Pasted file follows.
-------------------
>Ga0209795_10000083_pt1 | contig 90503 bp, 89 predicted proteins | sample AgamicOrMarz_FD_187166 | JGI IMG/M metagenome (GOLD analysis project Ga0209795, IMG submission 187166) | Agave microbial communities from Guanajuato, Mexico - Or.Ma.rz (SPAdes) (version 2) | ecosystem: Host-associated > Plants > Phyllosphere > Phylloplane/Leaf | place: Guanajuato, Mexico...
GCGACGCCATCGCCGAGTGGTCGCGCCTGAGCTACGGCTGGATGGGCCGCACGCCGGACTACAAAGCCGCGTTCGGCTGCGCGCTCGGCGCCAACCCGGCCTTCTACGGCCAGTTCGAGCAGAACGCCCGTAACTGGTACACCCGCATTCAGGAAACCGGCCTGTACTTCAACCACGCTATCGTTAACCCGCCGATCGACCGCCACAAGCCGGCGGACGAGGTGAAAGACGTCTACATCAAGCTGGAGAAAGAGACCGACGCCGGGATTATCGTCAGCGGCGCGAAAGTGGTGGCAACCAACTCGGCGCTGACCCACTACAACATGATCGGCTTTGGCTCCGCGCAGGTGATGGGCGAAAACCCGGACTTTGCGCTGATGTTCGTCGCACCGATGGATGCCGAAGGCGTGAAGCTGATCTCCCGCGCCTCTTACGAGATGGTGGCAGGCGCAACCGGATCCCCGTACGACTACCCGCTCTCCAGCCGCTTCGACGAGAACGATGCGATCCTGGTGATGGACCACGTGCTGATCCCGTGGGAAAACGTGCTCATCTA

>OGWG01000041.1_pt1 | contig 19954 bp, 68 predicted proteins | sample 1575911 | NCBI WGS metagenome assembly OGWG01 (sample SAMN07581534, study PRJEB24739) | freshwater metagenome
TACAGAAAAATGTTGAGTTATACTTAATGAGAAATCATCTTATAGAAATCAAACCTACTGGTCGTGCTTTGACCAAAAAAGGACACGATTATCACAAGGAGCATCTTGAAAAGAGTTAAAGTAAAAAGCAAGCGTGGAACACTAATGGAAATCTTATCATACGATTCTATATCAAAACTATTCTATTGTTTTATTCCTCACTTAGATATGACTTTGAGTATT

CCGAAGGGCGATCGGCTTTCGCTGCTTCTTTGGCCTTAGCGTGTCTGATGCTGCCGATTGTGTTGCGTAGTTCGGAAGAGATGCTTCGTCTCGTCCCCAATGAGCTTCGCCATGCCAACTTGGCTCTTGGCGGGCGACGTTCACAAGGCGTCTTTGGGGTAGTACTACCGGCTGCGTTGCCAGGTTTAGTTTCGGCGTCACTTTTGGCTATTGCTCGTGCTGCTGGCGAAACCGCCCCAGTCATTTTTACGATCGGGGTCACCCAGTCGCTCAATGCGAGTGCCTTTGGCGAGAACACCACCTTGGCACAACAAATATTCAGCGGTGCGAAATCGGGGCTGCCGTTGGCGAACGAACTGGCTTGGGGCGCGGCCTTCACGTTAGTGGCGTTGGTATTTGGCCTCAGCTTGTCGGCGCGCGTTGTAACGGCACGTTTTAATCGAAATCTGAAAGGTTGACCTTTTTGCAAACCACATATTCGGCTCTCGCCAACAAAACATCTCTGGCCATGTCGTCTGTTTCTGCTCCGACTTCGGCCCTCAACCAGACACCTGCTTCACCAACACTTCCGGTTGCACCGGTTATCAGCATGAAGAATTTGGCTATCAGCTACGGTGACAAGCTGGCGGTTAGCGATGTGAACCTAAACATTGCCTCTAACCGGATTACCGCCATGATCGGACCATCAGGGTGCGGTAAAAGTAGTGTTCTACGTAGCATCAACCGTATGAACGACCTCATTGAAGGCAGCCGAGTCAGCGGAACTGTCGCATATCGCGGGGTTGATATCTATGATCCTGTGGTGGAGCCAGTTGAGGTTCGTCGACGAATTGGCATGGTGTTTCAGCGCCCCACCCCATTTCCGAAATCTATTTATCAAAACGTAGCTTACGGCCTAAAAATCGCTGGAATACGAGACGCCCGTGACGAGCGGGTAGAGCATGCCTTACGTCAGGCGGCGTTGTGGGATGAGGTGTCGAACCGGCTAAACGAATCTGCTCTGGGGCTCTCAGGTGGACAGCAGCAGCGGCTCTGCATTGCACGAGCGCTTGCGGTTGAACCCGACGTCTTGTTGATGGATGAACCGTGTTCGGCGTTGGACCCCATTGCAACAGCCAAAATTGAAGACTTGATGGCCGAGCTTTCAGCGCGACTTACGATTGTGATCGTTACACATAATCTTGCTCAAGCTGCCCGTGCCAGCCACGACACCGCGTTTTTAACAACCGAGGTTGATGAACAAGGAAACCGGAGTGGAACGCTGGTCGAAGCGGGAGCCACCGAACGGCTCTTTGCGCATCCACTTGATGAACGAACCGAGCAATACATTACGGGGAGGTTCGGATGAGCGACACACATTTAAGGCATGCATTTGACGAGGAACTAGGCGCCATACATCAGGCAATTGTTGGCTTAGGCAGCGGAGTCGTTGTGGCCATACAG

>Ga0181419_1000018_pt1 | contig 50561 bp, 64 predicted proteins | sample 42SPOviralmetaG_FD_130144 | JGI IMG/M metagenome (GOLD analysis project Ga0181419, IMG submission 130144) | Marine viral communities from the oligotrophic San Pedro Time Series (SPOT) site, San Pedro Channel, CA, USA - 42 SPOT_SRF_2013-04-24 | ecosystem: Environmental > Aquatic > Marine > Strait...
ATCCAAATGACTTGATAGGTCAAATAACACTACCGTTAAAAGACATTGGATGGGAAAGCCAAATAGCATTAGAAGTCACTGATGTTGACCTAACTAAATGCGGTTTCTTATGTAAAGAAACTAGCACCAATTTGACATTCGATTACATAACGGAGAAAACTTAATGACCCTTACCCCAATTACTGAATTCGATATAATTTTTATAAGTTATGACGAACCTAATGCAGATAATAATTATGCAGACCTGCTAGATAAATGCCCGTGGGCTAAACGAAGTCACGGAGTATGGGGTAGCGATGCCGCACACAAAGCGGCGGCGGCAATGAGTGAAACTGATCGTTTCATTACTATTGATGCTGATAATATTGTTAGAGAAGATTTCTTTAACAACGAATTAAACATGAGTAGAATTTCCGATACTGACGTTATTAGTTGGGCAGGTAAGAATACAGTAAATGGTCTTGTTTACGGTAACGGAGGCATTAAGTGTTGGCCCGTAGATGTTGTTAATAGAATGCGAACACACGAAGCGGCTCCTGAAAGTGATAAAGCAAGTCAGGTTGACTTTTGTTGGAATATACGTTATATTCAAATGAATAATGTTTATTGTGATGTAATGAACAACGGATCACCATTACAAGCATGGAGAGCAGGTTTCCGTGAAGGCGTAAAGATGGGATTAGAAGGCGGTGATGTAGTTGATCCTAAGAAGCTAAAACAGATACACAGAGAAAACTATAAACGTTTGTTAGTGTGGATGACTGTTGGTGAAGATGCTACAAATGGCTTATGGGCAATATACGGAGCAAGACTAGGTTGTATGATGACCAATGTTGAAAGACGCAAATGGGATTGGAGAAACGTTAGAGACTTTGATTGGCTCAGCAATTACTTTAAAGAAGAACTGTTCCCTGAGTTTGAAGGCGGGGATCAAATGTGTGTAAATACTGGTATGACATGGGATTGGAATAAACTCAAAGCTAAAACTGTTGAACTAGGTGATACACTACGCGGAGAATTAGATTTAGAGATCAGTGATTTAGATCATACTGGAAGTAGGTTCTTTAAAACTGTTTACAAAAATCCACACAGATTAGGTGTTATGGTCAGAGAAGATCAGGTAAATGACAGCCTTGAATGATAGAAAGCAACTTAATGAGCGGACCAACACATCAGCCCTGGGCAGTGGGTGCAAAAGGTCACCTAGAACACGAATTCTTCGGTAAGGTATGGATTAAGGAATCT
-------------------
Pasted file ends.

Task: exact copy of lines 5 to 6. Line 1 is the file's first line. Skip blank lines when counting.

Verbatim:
CCGAAGGGCGATCGGCTTTCGCTGCTTCTTTGGCCTTAGCGTGTCTGATGCTGCCGATTGTGTTGCGTAGTTCGGAAGAGATGCTTCGTCTCGTCCCCAATGAGCTTCGCCATGCCAACTTGGCTCTTGGCGGGCGACGTTCACAAGGCGTCTTTGGGGTAGTACTACCGGCTGCGTTGCCAGGTTTAGTTTCGGCGTCACTTTTGGCTATTGCTCGTGCTGCTGGCGAAACCGCCCCAGTCATTTTTACGATCGGGGTCACCCAGTCGCTCAATGCGAGTGCCTTTGGCGAGAACACCACCTTGGCACAACAAATATTCAGCGGTGCGAAATCGGGGCTGCCGTTGGCGAACGAACTGGCTTGGGGCGCGGCCTTCACGTTAGTGGCGTTGGTATTTGGCCTCAGCTTGTCGGCGCGCGTTGTAACGGCACGTTTTAATCGAAATCTGAAAGGTTGACCTTTTTGCAAACCACATATTCGGCTCTCGCCAACAAAACATCTCTGGCCATGTCGTCTGTTTCTGCTCCGACTTCGGCCCTCAACCAGACACCTGCTTCACCAACACTTCCGGTTGCACCGGTTATCAGCATGAAGAATTTGGCTATCAGCTACGGTGACAAGCTGGCGGTTAGCGATGTGAACCTAAACATTGCCTCTAACCGGATTACCGCCATGATCGGACCATCAGGGTGCGGTAAAAGTAGTGTTCTACGTAGCATCAACCGTATGAACGACCTCATTGAAGGCAGCCGAGTCAGCGGAACTGTCGCATATCGCGGGGTTGATATCTATGATCCTGTGGTGGAGCCAGTTGAGGTTCGTCGACGAATTGGCATGGTGTTTCAGCGCCCCACCCCATTTCCGAAATCTATTTATCAAAACGTAGCTTACGGCCTAAAAATCGCTGGAATACGAGACGCCCGTGACGAGCGGGTAGAGCATGCCTTACGTCAGGCGGCGTTGTGGGATGAGGTGTCGAACCGGCTAAACGAATCTGCTCTGGGGCTCTCAGGTGGACAGCAGCAGCGGCTCTGCATTGCACGAGCGCTTGCGGTTGAACCCGACGTCTTGTTGATGGATGAACCGTGTTCGGCGTTGGACCCCATTGCAACAGCCAAAATTGAAGACTTGATGGCCGAGCTTTCAGCGCGACTTACGATTGTGATCGTTACACATAATCTTGCTCAAGCTGCCCGTGCCAGCCACGACACCGCGTTTTTAACAACCGAGGTTGATGAACAAGGAAACCGGAGTGGAACGCTGGTCGAAGCGGGAGCCACCGAACGGCTCTTTGCGCATCCACTTGATGAACGAACCGAGCAATACATTACGGGGAGGTTCGGATGAGCGACACACATTTAAGGCATGCATTTGACGAGGAACTAGGCGCCATACATCAGGCAATTGTTGGCTTAGGCAGCGGAGTCGTTGTGGCCATACAG

>Ga0181419_1000018_pt1 | contig 50561 bp, 64 predicted proteins | sample 42SPOviralmetaG_FD_130144 | JGI IMG/M metagenome (GOLD analysis project Ga0181419, IMG submission 130144) | Marine viral communities from the oligotrophic San Pedro Time Series (SPOT) site, San Pedro Channel, CA, USA - 42 SPOT_SRF_2013-04-24 | ecosystem: Environmental > Aquatic > Marine > Strait...